Abstract: Sex Education Literacy Among College Students in Sierra Leone (Society for Social Work and Research 23rd Annual Conference - Ending Gender Based, Family and Community Violence)

548P Sex Education Literacy Among College Students in Sierra Leone

Saturday, January 19, 2019
Continental Parlors 1-3, Ballroom Level (Hilton San Francisco)
* noted as presenting author
Latocia Keyes, LMSW, Adjunct Instructor and Graduate Research Assistant, University of Texas at Arlington, TX
Silviya Nikolova, PhD, Assistant Professor, University of Texas at Arlington, TX
Sarah Robinson, LMSW, Doctoral Student, University of Texas at Arlington, Arlington, TX
Eusebius Small, PhD, Associate Professor, University of Texas at Arlington, Arlington, TX
Background/Purpose: College students engage in risky sexual behaviors such as unintended pregnancies, early marriages, abortion, and having multiple relationships which expose them to sexually transmitted illnesses (STIs) including HIV/AIDS (Teferra, Erena, & Kebede, 2015). In Sierra Leone, 34% of adolescents ages 15-19 reported having children or currently pregnant (Doyle, Mavedzenge, Plummer, & Ross, 2012) and about 39% marry before the age 18, 13% before the age 15 (UNICEF, 2016). Despite their knowledge of career development and success, college students may lack sexual health knowledge and STI prevention skills (Mulwo & Chemai 2015). This can be very worrying in sub-Saharan Africa where college age students die at a rate of 300 deaths a day from AIDS-related deaths (UNAIDS, 2017). The current study tested the path coefficients of a health literacy model and shows the intersection between education and health-risky behaviors among college students in Sierra Leone.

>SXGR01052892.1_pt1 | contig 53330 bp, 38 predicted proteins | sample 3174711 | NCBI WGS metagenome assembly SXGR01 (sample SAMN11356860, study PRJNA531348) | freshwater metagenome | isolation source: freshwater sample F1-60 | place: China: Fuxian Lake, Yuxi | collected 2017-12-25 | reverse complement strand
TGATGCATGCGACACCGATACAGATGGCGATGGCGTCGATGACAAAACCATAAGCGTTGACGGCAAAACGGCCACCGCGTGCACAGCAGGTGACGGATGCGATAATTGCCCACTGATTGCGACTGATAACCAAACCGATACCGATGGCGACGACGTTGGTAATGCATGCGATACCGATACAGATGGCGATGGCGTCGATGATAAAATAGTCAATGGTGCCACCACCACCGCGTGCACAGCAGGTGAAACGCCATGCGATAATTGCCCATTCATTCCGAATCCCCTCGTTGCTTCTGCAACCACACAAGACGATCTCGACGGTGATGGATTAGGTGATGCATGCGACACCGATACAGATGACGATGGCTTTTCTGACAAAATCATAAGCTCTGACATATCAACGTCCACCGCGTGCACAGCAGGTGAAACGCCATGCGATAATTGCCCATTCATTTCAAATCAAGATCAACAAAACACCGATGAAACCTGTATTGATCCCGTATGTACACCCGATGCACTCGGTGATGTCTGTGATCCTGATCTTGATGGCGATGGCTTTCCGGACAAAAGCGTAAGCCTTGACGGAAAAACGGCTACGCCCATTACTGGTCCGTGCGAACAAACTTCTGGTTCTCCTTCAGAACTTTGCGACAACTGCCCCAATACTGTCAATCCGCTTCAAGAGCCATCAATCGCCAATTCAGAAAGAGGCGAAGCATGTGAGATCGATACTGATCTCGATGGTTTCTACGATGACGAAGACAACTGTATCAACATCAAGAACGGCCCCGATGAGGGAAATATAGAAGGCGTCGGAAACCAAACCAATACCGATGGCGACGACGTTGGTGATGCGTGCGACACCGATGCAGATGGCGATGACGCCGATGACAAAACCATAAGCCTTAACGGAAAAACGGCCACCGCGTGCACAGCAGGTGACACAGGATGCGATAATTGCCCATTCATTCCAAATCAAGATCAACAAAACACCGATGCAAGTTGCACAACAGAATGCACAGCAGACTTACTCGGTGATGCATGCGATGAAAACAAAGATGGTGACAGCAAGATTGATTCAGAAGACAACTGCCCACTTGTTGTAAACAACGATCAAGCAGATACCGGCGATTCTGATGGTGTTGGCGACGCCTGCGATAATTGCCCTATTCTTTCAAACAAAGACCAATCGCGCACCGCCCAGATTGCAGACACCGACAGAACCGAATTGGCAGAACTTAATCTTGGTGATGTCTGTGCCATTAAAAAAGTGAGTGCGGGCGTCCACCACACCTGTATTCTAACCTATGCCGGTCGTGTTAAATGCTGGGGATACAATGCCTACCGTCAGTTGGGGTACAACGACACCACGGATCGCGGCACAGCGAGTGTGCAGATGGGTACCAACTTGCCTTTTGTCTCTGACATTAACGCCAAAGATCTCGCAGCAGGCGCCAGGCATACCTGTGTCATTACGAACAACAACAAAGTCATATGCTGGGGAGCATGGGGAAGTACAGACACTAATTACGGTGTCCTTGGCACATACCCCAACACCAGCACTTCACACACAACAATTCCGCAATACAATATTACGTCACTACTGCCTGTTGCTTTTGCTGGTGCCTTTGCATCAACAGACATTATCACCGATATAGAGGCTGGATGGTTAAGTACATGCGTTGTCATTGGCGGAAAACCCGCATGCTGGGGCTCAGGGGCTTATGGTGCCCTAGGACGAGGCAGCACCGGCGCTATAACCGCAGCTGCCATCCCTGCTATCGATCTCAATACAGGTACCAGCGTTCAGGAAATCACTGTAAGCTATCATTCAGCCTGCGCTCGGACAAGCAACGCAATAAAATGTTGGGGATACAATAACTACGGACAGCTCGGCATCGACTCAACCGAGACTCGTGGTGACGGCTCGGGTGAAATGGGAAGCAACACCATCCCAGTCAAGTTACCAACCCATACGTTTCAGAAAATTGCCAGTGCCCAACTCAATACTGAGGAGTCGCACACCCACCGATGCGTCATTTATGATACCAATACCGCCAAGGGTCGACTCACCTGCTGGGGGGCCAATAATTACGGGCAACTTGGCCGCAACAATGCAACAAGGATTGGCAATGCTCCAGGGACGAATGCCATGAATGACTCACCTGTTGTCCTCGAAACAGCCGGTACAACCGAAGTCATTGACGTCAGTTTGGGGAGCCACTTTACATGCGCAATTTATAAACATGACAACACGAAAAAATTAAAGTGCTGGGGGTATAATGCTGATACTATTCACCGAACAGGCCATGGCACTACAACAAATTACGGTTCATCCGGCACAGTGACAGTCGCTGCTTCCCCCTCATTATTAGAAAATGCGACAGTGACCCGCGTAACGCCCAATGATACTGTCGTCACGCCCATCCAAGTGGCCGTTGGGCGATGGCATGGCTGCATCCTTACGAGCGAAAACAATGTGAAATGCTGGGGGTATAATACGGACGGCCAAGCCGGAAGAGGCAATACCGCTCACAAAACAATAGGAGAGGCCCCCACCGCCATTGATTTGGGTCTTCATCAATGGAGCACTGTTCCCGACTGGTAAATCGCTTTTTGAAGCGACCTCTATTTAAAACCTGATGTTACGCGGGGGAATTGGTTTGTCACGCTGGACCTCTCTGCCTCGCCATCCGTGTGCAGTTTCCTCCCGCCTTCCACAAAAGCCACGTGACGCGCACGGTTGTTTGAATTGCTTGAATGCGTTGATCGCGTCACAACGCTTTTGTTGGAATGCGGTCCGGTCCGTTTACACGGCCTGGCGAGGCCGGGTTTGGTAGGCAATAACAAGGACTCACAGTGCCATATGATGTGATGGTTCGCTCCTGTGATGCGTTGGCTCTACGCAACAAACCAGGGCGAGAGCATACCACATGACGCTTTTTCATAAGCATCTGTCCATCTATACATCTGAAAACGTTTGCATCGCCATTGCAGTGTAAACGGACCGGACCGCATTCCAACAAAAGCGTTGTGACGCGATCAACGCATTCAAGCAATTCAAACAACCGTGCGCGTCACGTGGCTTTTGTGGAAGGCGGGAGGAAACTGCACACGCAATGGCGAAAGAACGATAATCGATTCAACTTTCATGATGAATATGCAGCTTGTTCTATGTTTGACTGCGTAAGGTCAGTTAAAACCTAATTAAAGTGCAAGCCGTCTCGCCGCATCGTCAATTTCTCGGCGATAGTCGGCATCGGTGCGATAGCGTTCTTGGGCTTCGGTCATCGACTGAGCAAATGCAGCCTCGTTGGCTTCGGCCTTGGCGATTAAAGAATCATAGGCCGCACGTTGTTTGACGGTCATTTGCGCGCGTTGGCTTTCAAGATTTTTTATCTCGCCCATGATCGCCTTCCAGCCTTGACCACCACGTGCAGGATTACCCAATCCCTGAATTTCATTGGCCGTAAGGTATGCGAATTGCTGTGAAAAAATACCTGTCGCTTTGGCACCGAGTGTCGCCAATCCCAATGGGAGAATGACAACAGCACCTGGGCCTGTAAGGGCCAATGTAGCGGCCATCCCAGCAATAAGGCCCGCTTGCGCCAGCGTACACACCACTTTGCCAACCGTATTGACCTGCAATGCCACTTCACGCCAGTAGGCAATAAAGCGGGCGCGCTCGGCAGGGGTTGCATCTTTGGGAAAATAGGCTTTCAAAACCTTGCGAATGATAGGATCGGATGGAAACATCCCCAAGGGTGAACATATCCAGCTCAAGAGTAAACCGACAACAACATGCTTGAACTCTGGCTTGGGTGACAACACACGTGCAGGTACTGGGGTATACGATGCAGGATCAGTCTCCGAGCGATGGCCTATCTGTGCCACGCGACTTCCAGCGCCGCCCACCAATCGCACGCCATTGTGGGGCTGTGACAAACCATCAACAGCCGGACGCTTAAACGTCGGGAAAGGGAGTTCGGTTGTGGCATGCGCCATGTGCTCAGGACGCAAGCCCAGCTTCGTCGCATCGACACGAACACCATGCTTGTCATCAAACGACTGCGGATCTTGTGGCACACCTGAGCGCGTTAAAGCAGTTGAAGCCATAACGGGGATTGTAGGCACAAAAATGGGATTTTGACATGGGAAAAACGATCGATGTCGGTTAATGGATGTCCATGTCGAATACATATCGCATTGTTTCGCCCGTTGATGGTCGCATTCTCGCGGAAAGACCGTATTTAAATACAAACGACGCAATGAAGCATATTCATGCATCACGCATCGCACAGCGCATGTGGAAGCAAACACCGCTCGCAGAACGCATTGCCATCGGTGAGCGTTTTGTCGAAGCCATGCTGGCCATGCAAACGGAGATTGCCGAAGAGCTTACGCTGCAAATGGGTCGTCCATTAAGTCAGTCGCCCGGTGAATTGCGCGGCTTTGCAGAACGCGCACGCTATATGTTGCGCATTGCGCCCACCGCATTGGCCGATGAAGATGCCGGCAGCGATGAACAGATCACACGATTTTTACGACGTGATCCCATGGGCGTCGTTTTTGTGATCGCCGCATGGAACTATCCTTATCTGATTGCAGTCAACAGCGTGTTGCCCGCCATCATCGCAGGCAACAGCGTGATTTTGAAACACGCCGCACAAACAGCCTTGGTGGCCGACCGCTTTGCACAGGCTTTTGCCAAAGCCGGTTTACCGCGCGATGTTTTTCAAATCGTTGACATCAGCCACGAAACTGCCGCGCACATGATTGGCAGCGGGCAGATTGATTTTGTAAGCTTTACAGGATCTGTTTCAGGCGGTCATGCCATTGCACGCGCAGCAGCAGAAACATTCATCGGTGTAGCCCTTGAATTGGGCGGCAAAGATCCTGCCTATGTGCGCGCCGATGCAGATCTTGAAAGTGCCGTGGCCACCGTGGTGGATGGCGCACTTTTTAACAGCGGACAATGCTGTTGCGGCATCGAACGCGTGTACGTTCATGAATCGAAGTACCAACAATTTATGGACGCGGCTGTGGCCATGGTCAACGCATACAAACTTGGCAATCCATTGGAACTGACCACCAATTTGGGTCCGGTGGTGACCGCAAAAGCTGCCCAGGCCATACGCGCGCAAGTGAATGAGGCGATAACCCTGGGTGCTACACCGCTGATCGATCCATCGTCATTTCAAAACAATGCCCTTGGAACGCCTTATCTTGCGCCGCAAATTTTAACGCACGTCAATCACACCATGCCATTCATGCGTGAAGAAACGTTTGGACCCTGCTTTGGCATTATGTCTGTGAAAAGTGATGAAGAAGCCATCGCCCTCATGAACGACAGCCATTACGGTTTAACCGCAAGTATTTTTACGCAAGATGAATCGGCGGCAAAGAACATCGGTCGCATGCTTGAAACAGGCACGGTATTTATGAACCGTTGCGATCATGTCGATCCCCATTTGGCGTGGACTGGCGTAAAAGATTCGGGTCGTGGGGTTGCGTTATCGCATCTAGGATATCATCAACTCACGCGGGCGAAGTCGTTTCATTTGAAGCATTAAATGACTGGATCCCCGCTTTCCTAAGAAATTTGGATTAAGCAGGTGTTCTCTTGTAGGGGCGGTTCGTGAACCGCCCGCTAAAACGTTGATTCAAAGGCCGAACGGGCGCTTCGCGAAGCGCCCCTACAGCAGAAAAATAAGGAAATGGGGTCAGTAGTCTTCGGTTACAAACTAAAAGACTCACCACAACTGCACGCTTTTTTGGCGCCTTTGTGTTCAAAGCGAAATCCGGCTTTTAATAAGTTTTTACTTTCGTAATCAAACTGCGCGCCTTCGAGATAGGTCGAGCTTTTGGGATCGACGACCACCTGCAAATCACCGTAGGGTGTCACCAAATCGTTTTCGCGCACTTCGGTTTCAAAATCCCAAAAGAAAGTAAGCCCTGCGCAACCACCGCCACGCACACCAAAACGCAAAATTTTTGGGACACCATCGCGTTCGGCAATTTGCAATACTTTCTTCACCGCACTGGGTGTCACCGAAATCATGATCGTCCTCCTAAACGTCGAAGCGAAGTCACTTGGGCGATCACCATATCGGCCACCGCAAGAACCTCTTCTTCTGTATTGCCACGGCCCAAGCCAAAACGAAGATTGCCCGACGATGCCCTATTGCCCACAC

Methods: A cross-sectional study was conducted with a sample of 338 university students in Sierra Leone between May and June 2017. Participants responded to a 27-item unidimensional Sexually Transmitted Infections Knowledge Questionnaire (STI-KQ) rated on a three-point scale, with higher values indicating a higher level of knowledge. All constructs had Cronbach α >7, with the exception of one with Cronbach α = .69. A Confirmatory factor analysis (CFA) was conducted to examine the relationships between three latent constructs of STI knowledge, sexual risk behavior and family status and parents’ education. Structural Equation Modeling (SEM) with a maximum likelihood estimation method was utilized to assess the fit of the hypothesized model.

Results: Most of the participants in the study were female (61.5%), with a mean age of 24.3 years (±5.63 years). Over a third of these college students reported that they did not know that being diagnosed with an STI was a risky factor for acquiring HIV. Further, 56.3% of this sample of college students reported that they did not know if a woman with genital herpes could pass the infection to her child. The SEM model achieved best fit with the composite factor scores with X 2(df=101) = 121.030, p=.085, RMSEA = 0.024, TLI = .961 and CFI = .971. All factor loadings were above .4 except for HIV testing (.102, p=.130), fear to say “no” to have sex (.195, p=.0001), and mother’s education (.356, p=.0001). The relationships between the latent constructs showed significant negative effect of education on sexual risk (β = -.128, p=.05) and STI knowledge on sexual risk (β = -.160, p=.05).

Conclusion/Implications: A significant proportion of college students in Sierra Leone surveyed did not demonstrate to have comprehensive and accurate sex education. Social determinants of health in Sierra Leone should reflect the social factors and physical conditions of the environment in which people are born, live, learn, play, work, and age. A diversified university system that reflects the geographical diversity of the country and trains young people in accessing information that accurately includes a range of social, economic and environmental factors is a future a good future orientation for the country.